Japanese sake representatives:

・Mr. Katsuhiko Miyasaka (Miyasaka/Masumi; Nagano, Japan)
・Mr. Hiroyuki Karahashi (Aizu Homare; Fukushima, Japan)
・Ms. Euka Isawa (MiCURA/Katsuyama; Miyagi, Japan)

North American sake representatives:

・Mr. Brian Polen (Brooklyn Kura, Brooklyn, NY)
・Mr. Troy Nakamatsu (Sawtelle Sake, Los Angeles, CA)
・Mr. Byron Stithem (Proper Sake Co., Nashville, TN)

Sign Up

 

Webinar 2
The Rules of the Brew: Sake Regulations & the Future of the Sake Industry

Tuesday, March 2, 2021
4:00 pm – 5:00 pm (PST)

Sake brewers and entrepreneurs often face a bewildering array of laws that strictly regulate how their products are produced, distributed and sold across North America. SBANA Board Member Bernie Baskin will lead a discussion on the regulatory landscape facing the industry, followed by a discussion on the future direction of the sake market in North America with industry insiders Ms. Sachiko Miyagi of Tippsy and Mr. Jamie Graves of Skurnik Wines and Spirits. The webinar will be simultaneously translated in English and Japanese and will include a Q&A session with the audience.

Sign Up

 

Webinar 3
The Beauty of the Brew: A Video Journey & Conversation Celebrating Sake & Sake Making

Tuesday, March 23, 2021
4:00 pm – 5:00 pm (PDT)

This webinar will feature the world premier of SBANA’s animated video illustrating sake’s unique tradition, craft, and range of enjoyment for sake newcomers. The video will be followed by a panel discussion with three SBANA member brewers relating their passion for sake and sake-making: Mr. Andrew Centofante of North American Sake Brewery (Charlottesville, VA); Ms. Euka Isawa of MiCURA (Tokyo, Japan) and Mr. Patrick Shearer of Ben’s American Sake (Asheville, NC). The March 23 event will be held in conjunction with the National Cherry Blossom Festival, the nation’s greatest springtime celebration commemorating the enduring friendship between the people of Japan and the United States.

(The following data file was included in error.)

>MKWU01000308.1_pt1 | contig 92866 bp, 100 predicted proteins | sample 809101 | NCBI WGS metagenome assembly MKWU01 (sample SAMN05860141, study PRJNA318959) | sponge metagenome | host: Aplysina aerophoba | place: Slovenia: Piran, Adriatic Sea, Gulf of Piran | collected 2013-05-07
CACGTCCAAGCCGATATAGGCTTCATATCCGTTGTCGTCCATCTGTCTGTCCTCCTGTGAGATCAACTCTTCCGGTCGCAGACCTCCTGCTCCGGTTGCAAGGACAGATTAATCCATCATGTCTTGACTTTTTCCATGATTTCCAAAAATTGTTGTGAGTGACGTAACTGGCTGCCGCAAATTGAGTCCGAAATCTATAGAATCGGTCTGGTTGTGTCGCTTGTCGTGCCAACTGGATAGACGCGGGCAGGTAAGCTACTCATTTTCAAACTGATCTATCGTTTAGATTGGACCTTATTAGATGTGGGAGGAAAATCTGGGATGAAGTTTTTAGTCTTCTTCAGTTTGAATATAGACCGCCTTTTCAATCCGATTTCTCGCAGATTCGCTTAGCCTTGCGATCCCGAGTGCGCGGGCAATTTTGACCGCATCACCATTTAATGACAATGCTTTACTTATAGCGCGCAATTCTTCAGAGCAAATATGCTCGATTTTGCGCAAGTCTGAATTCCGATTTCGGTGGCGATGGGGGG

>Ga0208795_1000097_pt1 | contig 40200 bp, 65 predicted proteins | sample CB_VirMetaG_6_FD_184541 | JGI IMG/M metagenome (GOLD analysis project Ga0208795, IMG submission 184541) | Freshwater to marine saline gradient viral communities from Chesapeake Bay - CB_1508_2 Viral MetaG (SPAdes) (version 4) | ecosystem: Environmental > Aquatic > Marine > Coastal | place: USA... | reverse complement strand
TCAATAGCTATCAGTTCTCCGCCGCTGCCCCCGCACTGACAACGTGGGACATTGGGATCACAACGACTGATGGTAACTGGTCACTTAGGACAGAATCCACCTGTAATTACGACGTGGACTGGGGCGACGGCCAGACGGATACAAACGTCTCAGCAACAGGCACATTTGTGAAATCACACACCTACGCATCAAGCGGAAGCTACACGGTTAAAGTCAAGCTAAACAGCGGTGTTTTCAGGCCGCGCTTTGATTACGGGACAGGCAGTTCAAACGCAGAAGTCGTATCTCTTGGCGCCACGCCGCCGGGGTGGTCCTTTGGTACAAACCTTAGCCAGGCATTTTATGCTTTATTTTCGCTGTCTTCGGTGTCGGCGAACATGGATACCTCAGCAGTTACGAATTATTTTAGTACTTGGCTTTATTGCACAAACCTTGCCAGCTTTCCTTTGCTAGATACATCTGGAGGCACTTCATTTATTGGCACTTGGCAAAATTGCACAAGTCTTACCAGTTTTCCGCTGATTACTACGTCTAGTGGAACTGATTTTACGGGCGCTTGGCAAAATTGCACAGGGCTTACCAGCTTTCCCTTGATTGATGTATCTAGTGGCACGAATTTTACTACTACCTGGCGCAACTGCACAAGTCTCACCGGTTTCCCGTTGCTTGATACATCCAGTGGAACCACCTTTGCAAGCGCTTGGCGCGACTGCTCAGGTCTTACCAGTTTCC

Sign Up

 

*Webinars will be recorded for archival purposes.

ABOUT THE SAKE BREWERS ASSOCIATION OF NORTH AMERICA
The Sake Brewers Association of North America (SBANA) is a 501(c)(6) trade association for the sake industry in North America, headquartered in Washington DC. SBANA is the first and only sake industry trade association outside of Japan. SBANA is honored to unite sake breweries across the United States, Canada, Mexico (and beyond), distributors, retailers, rice farmers, governments, enthusiasts, and a wide array of the allied trade to form one of the strongest sake organizations in the world.


Supported by JAPAN HOUSE Los Angeles

Sours: https://www.japanhousela.com/events/sake-brewing-series-craft-sake-brewing-in-north-america/
Sake Day USA 2020: Sequoia Sake Brewery Profile

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What is the American Sake Association?

The American Sake Association (ASA) is a 501(c)(3) non-profit organization with the goal of educating individuals about sake while raising funds for charities approved by the Association.

We welcome anyone to join our events and learn about sake. The Association is a network of individual members and all are welcome! Companies, shops and corporations are not able to join as members but are welcome as partner-sponsors.

Join our Sake Day Event in NYC In Person OR Online!

Come join us to celebrate Sake Day 2021 in person at Brooklyn Kura in NYC
…or Join our Sake Day Livestream for free!

Sake Day is October 1st, the one day every year the world comes together to celebrate our favorite beverage: SAKE!  If you’d like to join in on the fun, you can take part in Sake Day USA.

Donate to the American Sake Association

Interested In Our Next Sake Event? Get Our Newsletter to Stay Informed!

Sours: https://americansakeassociation.org/

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Sake Day USA 2020: Sake Discoveries Koshu Sake - How Old Is Too Old?